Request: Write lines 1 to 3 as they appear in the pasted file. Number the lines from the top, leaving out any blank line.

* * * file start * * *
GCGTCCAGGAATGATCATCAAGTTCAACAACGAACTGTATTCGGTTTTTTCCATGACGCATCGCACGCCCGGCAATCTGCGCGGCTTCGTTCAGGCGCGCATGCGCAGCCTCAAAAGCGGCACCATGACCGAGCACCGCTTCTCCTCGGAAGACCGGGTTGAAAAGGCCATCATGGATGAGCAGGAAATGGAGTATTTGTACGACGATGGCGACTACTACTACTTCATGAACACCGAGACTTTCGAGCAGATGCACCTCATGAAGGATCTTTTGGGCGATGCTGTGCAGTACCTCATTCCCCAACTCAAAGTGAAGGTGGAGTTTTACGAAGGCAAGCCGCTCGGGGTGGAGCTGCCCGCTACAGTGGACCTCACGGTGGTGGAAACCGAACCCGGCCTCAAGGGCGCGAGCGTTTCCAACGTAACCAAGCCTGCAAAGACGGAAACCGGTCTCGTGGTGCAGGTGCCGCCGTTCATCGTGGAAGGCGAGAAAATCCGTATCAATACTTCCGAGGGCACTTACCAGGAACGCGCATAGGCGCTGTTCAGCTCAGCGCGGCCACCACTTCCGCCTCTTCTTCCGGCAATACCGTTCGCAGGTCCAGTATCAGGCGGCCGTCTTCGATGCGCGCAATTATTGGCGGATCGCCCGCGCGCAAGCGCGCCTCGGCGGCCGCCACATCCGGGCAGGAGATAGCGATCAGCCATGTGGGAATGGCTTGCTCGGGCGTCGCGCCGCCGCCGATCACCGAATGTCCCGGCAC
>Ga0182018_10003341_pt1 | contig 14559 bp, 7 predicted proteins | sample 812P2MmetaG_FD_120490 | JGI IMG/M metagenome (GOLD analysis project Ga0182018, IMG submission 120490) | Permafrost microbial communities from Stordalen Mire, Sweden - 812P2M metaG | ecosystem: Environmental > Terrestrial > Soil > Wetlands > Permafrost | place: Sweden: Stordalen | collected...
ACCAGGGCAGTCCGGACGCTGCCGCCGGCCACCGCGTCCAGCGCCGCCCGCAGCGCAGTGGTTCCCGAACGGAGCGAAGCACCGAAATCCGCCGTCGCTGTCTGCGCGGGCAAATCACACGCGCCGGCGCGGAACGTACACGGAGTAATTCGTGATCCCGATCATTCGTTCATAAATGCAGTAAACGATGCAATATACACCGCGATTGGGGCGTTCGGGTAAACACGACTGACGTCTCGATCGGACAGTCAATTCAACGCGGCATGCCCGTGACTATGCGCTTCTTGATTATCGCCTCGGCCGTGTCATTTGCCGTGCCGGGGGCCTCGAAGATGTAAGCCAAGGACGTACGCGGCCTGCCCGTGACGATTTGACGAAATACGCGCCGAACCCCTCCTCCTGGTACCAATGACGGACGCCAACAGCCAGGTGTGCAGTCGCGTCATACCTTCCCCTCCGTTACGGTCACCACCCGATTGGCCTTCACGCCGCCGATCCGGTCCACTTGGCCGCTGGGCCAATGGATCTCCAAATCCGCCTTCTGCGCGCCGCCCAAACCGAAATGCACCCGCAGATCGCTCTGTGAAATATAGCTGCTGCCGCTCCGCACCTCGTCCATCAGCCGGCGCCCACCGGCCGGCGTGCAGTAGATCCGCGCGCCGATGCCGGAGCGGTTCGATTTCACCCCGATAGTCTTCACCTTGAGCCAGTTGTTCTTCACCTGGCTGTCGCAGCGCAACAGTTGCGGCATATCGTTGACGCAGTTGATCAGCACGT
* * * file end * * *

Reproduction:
GCGTCCAGGAATGATCATCAAGTTCAACAACGAACTGTATTCGGTTTTTTCCATGACGCATCGCACGCCCGGCAATCTGCGCGGCTTCGTTCAGGCGCGCATGCGCAGCCTCAAAAGCGGCACCATGACCGAGCACCGCTTCTCCTCGGAAGACCGGGTTGAAAAGGCCATCATGGATGAGCAGGAAATGGAGTATTTGTACGACGATGGCGACTACTACTACTTCATGAACACCGAGACTTTCGAGCAGATGCACCTCATGAAGGATCTTTTGGGCGATGCTGTGCAGTACCTCATTCCCCAACTCAAAGTGAAGGTGGAGTTTTACGAAGGCAAGCCGCTCGGGGTGGAGCTGCCCGCTACAGTGGACCTCACGGTGGTGGAAACCGAACCCGGCCTCAAGGGCGCGAGCGTTTCCAACGTAACCAAGCCTGCAAAGACGGAAACCGGTCTCGTGGTGCAGGTGCCGCCGTTCATCGTGGAAGGCGAGAAAATCCGTATCAATACTTCCGAGGGCACTTACCAGGAACGCGCATAGGCGCTGTTCAGCTCAGCGCGGCCACCACTTCCGCCTCTTCTTCCGGCAATACCGTTCGCAGGTCCAGTATCAGGCGGCCGTCTTCGATGCGCGCAATTATTGGCGGATCGCCCGCGCGCAAGCGCGCCTCGGCGGCCGCCACATCCGGGCAGGAGATAGCGATCAGCCATGTGGGAATGGCTTGCTCGGGCGTCGCGCCGCCGCCGATCACCGAATGTCCCGGCAC
>Ga0182018_10003341_pt1 | contig 14559 bp, 7 predicted proteins | sample 812P2MmetaG_FD_120490 | JGI IMG/M metagenome (GOLD analysis project Ga0182018, IMG submission 120490) | Permafrost microbial communities from Stordalen Mire, Sweden - 812P2M metaG | ecosystem: Environmental > Terrestrial > Soil > Wetlands > Permafrost | place: Sweden: Stordalen | collected...
ACCAGGGCAGTCCGGACGCTGCCGCCGGCCACCGCGTCCAGCGCCGCCCGCAGCGCAGTGGTTCCCGAACGGAGCGAAGCACCGAAATCCGCCGTCGCTGTCTGCGCGGGCAAATCACACGCGCCGGCGCGGAACGTACACGGAGTAATTCGTGATCCCGATCATTCGTTCATAAATGCAGTAAACGATGCAATATACACCGCGATTGGGGCGTTCGGGTAAACACGACTGACGTCTCGATCGGACAGTCAATTCAACGCGGCATGCCCGTGACTATGCGCTTCTTGATTATCGCCTCGGCCGTGTCATTTGCCGTGCCGGGGGCCTCGAAGATGTAAGCCAAGGACGTACGCGGCCTGCCCGTGACGATTTGACGAAATACGCGCCGAACCCCTCCTCCTGGTACCAATGACGGACGCCAACAGCCAGGTGTGCAGTCGCGTCATACCTTCCCCTCCGTTACGGTCACCACCCGATTGGCCTTCACGCCGCCGATCCGGTCCACTTGGCCGCTGGGCCAATGGATCTCCAAATCCGCCTTCTGCGCGCCGCCCAAACCGAAATGCACCCGCAGATCGCTCTGTGAAATATAGCTGCTGCCGCTCCGCACCTCGTCCATCAGCCGGCGCCCACCGGCCGGCGTGCAGTAGATCCGCGCGCCGATGCCGGAGCGGTTCGATTTCACCCCGATAGTCTTCACCTTGAGCCAGTTGTTCTTCACCTGGCTGTCGCAGCGCAACAGTTGCGGCATATCGTTGACGCAGTTGATCAGCACGT